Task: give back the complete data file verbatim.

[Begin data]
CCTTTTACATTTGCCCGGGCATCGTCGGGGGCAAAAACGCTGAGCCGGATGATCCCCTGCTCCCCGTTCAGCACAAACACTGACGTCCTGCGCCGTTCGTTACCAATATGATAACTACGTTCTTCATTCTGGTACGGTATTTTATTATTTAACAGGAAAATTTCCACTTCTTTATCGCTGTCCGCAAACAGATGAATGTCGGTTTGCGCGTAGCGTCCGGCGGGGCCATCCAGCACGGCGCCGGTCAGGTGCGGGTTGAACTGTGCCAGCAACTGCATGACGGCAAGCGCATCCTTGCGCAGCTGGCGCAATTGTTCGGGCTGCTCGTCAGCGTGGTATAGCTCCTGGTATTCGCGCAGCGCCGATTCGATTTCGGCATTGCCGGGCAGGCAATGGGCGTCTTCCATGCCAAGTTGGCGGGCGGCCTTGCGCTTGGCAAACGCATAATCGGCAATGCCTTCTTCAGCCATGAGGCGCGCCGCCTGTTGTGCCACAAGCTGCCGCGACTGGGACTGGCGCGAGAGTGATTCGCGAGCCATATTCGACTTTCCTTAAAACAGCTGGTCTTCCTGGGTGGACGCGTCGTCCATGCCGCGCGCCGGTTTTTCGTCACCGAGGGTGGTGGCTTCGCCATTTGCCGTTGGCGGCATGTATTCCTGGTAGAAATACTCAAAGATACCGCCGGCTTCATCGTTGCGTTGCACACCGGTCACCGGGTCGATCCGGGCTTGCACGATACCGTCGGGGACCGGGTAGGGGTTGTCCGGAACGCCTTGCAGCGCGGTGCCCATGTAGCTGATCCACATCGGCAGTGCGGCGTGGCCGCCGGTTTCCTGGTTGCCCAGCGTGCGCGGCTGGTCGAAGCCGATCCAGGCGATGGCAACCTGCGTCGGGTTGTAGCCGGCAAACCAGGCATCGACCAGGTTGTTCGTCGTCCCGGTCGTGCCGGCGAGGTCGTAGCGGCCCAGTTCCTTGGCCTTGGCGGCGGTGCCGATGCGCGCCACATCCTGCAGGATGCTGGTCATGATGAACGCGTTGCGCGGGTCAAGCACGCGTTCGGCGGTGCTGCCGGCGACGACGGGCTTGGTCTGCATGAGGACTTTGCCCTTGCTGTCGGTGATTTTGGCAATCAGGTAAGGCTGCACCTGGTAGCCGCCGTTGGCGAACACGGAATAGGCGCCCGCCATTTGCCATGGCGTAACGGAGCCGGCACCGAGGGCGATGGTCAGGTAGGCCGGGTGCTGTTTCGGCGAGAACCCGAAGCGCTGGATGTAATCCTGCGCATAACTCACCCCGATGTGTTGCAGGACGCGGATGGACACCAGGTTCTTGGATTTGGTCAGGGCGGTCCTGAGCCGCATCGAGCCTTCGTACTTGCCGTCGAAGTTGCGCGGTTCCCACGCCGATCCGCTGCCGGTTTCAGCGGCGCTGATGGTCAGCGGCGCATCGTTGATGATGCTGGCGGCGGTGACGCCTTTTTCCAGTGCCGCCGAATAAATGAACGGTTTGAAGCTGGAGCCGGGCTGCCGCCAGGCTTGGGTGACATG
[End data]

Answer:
CCTTTTACATTTGCCCGGGCATCGTCGGGGGCAAAAACGCTGAGCCGGATGATCCCCTGCTCCCCGTTCAGCACAAACACTGACGTCCTGCGCCGTTCGTTACCAATATGATAACTACGTTCTTCATTCTGGTACGGTATTTTATTATTTAACAGGAAAATTTCCACTTCTTTATCGCTGTCCGCAAACAGATGAATGTCGGTTTGCGCGTAGCGTCCGGCGGGGCCATCCAGCACGGCGCCGGTCAGGTGCGGGTTGAACTGTGCCAGCAACTGCATGACGGCAAGCGCATCCTTGCGCAGCTGGCGCAATTGTTCGGGCTGCTCGTCAGCGTGGTATAGCTCCTGGTATTCGCGCAGCGCCGATTCGATTTCGGCATTGCCGGGCAGGCAATGGGCGTCTTCCATGCCAAGTTGGCGGGCGGCCTTGCGCTTGGCAAACGCATAATCGGCAATGCCTTCTTCAGCCATGAGGCGCGCCGCCTGTTGTGCCACAAGCTGCCGCGACTGGGACTGGCGCGAGAGTGATTCGCGAGCCATATTCGACTTTCCTTAAAACAGCTGGTCTTCCTGGGTGGACGCGTCGTCCATGCCGCGCGCCGGTTTTTCGTCACCGAGGGTGGTGGCTTCGCCATTTGCCGTTGGCGGCATGTATTCCTGGTAGAAATACTCAAAGATACCGCCGGCTTCATCGTTGCGTTGCACACCGGTCACCGGGTCGATCCGGGCTTGCACGATACCGTCGGGGACCGGGTAGGGGTTGTCCGGAACGCCTTGCAGCGCGGTGCCCATGTAGCTGATCCACATCGGCAGTGCGGCGTGGCCGCCGGTTTCCTGGTTGCCCAGCGTGCGCGGCTGGTCGAAGCCGATCCAGGCGATGGCAACCTGCGTCGGGTTGTAGCCGGCAAACCAGGCATCGACCAGGTTGTTCGTCGTCCCGGTCGTGCCGGCGAGGTCGTAGCGGCCCAGTTCCTTGGCCTTGGCGGCGGTGCCGATGCGCGCCACATCCTGCAGGATGCTGGTCATGATGAACGCGTTGCGCGGGTCAAGCACGCGTTCGGCGGTGCTGCCGGCGACGACGGGCTTGGTCTGCATGAGGACTTTGCCCTTGCTGTCGGTGATTTTGGCAATCAGGTAAGGCTGCACCTGGTAGCCGCCGTTGGCGAACACGGAATAGGCGCCCGCCATTTGCCATGGCGTAACGGAGCCGGCACCGAGGGCGATGGTCAGGTAGGCCGGGTGCTGTTTCGGCGAGAACCCGAAGCGCTGGATGTAATCCTGCGCATAACTCACCCCGATGTGTTGCAGGACGCGGATGGACACCAGGTTCTTGGATTTGGTCAGGGCGGTCCTGAGCCGCATCGAGCCTTCGTACTTGCCGTCGAAGTTGCGCGGTTCCCACGCCGATCCGCTGCCGGTTTCAGCGGCGCTGATGGTCAGCGGCGCATCGTTGATGATGCTGGCGGCGGTGACGCCTTTTTCCAGTGCCGCCGAATAAATGAACGGTTTGAAGCTGGAGCCGGGCTGCCGCCAGGCTTGGGTGACATG